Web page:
Tools to Recovery
The White Book (the basic text for SA) tells us that a happy and joyous freedom that we could have otherwise never have known is possible for the sexaholic who works a program of recovery. For the newcomer, as well as for those who have been in recovery for some time, there appear to be certain tools that help us become sober and live free from the compulsion of sex and lust. The following are a few key tools that many in our fellowship have found to be essential in their recovery:
Go to Meetings
Old timers in the recovery community have a saying that we should "Stick with the winners!" We suggest that newcomers attend four to six meetings before deciding whether SA is for them. We also suggest that newcomers consider attending as many meetings as possible. SA Columbia has a variety of meetings throughout the week. A list of all local SA meetings is available at all meetings.
Get a Sponsor
A sponsor is somebody who has worked the steps and who is exhibiting the effects of recovery in their daily life. Everybody in SA is strongly encouraged to get a sponsor and to work the steps actively with the sponsor. "How does one get a sponsor?" you ask! At the end of each SA meeting members of the fellowship who meet the sobriety requirements for sponsorship and who are willing to take on sponsees will be asked to raise their hand. If you are seeking a sponsor, ask one of these people to be your temporary sponsor. Working with an SA sponsor can and will be a life changing experience for any sexaholic who is willing to do the work.
Get the Books
The following literature is most often used in the SA fellowship:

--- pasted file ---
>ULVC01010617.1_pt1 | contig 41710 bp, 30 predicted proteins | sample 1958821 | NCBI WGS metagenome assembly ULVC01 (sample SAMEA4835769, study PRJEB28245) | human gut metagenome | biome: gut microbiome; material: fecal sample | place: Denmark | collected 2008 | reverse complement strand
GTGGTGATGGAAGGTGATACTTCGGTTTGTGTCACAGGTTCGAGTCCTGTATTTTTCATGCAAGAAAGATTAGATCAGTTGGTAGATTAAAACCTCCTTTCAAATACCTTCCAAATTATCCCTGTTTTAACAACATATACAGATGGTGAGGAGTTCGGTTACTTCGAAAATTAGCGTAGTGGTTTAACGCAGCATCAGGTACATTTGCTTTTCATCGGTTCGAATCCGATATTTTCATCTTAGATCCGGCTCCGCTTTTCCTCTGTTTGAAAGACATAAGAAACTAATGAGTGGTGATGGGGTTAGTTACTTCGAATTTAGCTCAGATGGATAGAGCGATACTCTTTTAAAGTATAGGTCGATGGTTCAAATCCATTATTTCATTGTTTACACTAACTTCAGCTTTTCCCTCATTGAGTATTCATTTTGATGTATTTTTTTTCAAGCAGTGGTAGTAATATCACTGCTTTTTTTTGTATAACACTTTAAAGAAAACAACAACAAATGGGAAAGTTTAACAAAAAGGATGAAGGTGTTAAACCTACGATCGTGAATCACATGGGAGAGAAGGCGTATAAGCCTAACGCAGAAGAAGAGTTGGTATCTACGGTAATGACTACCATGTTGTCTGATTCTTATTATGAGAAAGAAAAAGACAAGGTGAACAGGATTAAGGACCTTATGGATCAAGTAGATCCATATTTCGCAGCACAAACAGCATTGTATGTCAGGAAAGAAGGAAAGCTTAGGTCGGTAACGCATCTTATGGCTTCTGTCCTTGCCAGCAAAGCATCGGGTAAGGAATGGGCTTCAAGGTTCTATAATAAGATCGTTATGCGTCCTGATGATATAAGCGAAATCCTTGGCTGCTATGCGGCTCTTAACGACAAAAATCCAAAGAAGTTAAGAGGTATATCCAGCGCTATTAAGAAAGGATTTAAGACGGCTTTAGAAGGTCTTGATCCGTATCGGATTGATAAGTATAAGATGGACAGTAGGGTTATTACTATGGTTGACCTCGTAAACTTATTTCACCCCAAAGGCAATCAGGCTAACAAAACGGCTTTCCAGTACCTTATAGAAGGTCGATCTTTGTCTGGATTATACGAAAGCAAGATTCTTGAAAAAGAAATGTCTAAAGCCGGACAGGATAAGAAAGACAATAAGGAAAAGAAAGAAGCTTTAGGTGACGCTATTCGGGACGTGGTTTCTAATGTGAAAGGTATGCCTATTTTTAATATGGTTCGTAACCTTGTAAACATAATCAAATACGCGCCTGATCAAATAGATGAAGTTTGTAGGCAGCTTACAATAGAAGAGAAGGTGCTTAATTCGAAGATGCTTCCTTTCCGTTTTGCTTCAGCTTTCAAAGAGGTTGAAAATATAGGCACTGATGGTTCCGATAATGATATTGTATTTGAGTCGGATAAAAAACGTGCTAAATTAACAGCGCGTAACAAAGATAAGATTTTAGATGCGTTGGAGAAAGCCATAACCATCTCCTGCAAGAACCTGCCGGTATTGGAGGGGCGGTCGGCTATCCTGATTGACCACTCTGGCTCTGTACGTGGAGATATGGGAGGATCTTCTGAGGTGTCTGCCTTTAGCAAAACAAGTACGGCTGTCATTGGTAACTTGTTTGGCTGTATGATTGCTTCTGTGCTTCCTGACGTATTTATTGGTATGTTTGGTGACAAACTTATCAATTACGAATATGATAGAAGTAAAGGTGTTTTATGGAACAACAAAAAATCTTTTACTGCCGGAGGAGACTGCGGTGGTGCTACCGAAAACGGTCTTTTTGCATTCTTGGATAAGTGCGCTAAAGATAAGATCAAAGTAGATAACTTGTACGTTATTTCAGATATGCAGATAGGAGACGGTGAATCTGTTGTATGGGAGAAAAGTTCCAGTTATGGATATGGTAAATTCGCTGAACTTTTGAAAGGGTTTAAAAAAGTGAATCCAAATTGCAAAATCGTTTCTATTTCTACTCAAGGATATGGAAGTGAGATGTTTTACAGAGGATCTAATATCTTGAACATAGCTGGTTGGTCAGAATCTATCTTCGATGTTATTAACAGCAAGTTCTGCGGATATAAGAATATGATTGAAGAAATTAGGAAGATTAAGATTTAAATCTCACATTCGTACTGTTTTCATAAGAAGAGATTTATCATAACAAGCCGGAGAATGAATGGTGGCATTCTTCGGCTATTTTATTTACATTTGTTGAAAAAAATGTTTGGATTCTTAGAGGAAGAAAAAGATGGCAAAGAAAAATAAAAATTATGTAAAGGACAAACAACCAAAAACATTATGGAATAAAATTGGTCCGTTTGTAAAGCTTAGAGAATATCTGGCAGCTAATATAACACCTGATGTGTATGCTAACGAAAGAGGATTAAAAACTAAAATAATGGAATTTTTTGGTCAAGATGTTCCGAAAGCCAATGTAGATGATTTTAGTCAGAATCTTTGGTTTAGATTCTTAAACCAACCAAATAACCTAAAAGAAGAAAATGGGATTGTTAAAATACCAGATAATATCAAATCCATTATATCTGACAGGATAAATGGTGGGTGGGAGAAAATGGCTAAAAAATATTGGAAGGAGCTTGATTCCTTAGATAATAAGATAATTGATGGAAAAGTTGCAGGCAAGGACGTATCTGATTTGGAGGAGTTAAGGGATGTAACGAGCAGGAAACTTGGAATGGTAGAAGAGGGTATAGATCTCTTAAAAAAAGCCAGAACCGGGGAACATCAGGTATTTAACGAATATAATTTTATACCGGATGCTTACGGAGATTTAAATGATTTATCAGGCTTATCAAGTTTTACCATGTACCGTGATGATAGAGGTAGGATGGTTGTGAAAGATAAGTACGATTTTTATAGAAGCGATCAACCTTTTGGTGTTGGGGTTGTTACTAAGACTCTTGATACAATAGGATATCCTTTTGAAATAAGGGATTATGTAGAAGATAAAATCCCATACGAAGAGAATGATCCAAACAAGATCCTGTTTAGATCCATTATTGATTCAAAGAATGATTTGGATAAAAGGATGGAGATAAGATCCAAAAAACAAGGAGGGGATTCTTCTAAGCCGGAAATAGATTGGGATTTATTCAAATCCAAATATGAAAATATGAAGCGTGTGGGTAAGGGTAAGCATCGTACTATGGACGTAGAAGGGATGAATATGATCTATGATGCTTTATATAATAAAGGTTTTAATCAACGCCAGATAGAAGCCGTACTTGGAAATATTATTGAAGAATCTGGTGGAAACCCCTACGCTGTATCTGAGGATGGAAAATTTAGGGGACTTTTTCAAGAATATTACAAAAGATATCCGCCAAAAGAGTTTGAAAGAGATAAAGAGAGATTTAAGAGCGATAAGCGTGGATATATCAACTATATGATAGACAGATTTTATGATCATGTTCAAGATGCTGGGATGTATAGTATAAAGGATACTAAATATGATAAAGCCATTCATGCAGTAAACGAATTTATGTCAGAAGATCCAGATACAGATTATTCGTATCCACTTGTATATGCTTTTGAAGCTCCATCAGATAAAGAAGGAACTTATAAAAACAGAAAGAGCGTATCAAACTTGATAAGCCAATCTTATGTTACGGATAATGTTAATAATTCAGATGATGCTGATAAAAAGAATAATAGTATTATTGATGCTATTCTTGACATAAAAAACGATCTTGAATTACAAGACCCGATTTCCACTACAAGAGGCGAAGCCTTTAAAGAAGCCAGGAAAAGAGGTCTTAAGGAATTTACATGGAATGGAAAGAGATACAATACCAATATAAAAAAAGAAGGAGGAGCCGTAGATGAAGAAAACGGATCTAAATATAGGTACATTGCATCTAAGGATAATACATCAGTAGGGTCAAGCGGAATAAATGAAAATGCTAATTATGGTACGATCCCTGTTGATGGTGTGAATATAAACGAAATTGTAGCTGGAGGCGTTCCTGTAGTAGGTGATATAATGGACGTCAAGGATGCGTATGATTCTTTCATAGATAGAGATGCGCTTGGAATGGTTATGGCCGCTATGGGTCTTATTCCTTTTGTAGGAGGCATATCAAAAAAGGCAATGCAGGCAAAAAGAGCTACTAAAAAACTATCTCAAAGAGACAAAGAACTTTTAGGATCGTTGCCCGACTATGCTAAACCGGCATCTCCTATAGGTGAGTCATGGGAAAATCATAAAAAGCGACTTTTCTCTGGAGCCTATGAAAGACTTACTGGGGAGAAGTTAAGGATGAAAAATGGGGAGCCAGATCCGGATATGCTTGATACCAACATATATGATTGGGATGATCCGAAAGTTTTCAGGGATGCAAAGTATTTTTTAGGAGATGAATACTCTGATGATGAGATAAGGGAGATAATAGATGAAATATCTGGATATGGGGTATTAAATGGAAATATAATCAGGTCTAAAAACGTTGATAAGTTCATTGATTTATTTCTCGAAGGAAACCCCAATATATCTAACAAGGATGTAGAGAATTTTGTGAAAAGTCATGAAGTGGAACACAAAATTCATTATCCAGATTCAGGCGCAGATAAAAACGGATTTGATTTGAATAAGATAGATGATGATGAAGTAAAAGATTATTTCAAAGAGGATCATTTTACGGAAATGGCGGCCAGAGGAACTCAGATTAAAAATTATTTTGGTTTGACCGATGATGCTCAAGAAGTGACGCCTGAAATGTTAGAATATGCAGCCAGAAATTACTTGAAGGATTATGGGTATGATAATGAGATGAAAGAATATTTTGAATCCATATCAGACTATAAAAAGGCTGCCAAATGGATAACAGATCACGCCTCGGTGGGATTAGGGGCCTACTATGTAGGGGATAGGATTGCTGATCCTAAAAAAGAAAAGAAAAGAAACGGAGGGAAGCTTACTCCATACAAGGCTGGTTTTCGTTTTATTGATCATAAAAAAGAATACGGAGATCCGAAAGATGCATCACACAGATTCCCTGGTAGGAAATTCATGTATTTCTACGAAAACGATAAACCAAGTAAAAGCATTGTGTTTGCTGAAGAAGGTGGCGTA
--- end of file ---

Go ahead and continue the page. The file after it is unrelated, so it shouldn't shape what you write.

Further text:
The SA White Book is the handbook and contains an overview of the program as well as all the readings.
The Step Into Action book is a guide for working the steps with a sponsor.
The Big Book of Alcoholics Anonymous is the original 12 Step book. It is often quoted and used in SA meetings and in working the steps with a sponsor.
Where do I get the literature
SA Store - https://www.sexaholics.org/store/
White Book - www.amazon.com/dp/B08BWSLCDC
The Big Book of Alcoholics Anonymous can be found at many bookstores.
You may also purchase literature at most of our meetings.
For many of us our sexual addiction left us isolated in guilt and shaming that crushed the very life out of us. In recovery we have found that we are no longer isolated and have no reason to live in shame. The fellowship is just that--it is a fellowship. Members are encouraged to get a phone list from a meeting and start to make calls to other members of the fellowship.
Work the Steps
SA is built on the principles of the Twelve Step as first developed by Alcoholics Anonymous. We highly encourage you to get a sponsor who will help guide you through working the 12 steps.
Get Involved In Service